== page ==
Made any 4K videos lately?

Do you remember when YouTube first hit the scene? Do you remember people saying, Who the hell wants that? Why would I want to look at some dopey home video? How will they ever make money? and all the other usual tripe that narrow-minded people spout when confronted with something new and different. Today, of course, they’re wishing they had bought shares in the company then. 

Since then it’s gone from an $11 million startup to a company valued at $40 billion and in the process made a lot of smart moves and bets. One of them is its 4K channel. Yep, a high-bandwidth channel devoted to 4K home movies—boy, another dumb idea, right? Wrong. So terribly wrong that if you actually did have that thought you should go stand in the closet and apologize to yourself for a half hour.

The secret is (and the folks at YouYube get this), all the new high-end smartphones for the last year or so have been shipping with big sensors (over 8 megapixels), and the best of the best of those phones have SoCs with a dedicated ISP (image signal processor).

Yeah but, I can hear you saying, you can’t see a 4K video on your phone. Gosh—really? Today that’s true. But maybe you’ve heard 4K tablets are coming, and the new smartphones have WiDi and an HDMI MHL 3.0 interface.

Just to prove the point, I took my one-year-old Galaxy Tab3 out on the deck and make a 4K video. It was really hard— I had to push the record button. Now. 4K is a lot. and so I filled up my 3-GB SD, but I also got a 4K video. I then viewed it on my PC (which has multiple 4K screens on it), and I measured the video. It was indeed full 4K, and what’s more, it looked fabulous.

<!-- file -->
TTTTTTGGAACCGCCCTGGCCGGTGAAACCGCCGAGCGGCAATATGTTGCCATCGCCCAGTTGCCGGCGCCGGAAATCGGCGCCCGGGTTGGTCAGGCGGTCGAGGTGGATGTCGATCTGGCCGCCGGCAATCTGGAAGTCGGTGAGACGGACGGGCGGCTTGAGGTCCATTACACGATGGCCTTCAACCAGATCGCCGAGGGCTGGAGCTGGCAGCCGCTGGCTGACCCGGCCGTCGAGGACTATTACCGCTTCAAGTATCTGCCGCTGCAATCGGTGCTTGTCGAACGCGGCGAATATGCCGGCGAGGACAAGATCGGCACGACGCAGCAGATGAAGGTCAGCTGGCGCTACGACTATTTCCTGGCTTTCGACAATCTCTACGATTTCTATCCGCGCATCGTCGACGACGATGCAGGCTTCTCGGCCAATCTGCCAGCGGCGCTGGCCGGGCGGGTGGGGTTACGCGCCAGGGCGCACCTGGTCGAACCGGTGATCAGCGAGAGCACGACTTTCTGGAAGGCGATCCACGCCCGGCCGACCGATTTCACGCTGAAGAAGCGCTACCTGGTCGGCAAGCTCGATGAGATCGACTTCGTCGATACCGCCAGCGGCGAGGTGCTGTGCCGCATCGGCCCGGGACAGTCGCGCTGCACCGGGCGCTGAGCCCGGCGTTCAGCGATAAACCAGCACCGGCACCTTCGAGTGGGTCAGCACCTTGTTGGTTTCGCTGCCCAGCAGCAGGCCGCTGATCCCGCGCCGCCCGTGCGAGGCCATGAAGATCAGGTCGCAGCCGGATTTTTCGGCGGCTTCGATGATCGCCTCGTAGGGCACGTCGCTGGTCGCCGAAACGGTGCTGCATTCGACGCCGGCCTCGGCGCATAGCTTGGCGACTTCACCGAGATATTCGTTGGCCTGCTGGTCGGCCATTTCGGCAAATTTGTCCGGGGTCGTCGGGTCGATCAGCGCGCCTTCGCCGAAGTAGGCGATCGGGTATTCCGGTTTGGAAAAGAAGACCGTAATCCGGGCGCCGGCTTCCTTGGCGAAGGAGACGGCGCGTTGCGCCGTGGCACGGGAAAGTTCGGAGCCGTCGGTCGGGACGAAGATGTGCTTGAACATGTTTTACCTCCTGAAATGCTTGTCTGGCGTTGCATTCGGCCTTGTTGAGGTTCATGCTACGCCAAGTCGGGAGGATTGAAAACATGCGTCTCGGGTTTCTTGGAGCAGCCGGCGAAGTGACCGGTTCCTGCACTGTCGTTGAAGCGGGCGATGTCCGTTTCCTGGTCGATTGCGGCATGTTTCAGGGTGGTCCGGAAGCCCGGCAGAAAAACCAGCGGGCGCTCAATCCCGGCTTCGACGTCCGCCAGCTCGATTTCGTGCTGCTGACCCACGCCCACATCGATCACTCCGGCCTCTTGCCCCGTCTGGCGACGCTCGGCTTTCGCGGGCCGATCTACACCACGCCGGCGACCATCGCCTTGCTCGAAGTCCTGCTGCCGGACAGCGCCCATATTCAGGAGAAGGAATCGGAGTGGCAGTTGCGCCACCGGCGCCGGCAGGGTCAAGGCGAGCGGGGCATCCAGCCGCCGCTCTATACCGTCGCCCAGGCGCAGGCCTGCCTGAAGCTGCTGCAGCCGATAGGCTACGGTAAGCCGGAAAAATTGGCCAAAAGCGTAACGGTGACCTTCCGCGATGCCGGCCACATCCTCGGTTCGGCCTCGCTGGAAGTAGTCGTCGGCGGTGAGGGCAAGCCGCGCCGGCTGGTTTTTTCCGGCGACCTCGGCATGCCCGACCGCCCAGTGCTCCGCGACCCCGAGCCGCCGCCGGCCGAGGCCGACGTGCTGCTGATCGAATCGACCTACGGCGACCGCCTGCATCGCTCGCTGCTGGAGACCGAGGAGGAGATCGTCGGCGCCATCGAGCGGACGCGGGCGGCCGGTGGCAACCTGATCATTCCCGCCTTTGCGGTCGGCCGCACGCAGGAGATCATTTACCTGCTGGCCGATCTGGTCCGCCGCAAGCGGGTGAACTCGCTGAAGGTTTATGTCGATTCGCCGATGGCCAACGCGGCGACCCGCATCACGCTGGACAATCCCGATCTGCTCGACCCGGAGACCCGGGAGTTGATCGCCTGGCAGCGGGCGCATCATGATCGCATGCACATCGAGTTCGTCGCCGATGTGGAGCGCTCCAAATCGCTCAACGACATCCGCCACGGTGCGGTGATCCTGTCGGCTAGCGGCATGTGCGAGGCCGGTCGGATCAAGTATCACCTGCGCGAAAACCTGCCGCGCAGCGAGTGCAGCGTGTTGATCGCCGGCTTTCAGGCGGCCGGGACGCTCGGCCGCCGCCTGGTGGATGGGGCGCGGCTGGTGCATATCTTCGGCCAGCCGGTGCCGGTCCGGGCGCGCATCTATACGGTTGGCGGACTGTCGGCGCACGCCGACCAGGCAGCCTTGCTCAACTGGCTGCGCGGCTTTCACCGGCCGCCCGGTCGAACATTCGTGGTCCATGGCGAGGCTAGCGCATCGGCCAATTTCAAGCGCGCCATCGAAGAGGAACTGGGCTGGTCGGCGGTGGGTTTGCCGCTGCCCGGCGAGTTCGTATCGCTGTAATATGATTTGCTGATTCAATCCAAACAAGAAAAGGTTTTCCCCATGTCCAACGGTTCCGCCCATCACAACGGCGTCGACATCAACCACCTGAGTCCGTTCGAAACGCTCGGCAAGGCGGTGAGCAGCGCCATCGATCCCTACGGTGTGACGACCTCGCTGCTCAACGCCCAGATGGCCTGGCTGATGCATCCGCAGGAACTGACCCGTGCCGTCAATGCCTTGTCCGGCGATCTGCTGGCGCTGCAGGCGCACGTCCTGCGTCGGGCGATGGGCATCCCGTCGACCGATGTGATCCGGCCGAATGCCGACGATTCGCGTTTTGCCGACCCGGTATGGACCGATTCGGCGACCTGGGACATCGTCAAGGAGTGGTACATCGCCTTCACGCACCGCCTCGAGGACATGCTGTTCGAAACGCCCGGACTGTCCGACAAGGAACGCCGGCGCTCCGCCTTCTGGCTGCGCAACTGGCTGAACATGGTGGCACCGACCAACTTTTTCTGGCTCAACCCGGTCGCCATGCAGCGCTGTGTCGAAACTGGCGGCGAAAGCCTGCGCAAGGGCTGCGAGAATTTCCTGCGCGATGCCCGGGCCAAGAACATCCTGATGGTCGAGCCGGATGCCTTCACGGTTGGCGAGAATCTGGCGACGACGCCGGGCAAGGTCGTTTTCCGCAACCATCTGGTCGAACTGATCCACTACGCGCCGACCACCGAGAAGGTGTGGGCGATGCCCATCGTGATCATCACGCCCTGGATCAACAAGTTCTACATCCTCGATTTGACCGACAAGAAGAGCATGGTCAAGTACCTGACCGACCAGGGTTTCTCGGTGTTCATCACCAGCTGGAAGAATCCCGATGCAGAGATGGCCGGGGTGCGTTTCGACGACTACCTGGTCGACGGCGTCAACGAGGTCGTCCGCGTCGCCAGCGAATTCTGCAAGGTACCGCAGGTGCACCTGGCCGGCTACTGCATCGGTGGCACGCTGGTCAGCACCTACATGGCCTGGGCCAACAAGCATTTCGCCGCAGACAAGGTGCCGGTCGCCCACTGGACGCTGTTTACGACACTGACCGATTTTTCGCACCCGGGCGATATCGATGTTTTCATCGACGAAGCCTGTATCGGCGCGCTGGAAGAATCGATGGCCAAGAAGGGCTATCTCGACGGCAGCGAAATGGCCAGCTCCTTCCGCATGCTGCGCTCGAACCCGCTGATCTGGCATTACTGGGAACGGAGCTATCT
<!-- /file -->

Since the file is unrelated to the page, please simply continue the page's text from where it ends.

A 50-inch 4K TV can be bought today for less than $1,000—same as an HD cost in 2012. Data from IHS finds that 4K TV shipments reached over one million per month in March and should top 15.2 million for the full year. That’s one of the fastest ramp-ups in the history of consumer electronics. And yet the folks who don’t own one are pooh-poohing the 4K revolution, just as they did the introduction of YouTube.

But the remarkable thing is the time in between smartphones and 4K UHD TV. When HD TV hit the market, there wasn’t any YouTube and only 1-megapixel phones. Today smartphones are helping enable the 4K TV market. That’s a big difference, and YouTube is right in the middle of it, right where it belongs.

So in this brave new world of multi-screen entertainment where we watch the big screen while also looking at one of our smaller screens, the notion of using our smartphones as a source is totally viable—in fact, even desirable.
Like it or not, bub, you’re getting 4K.

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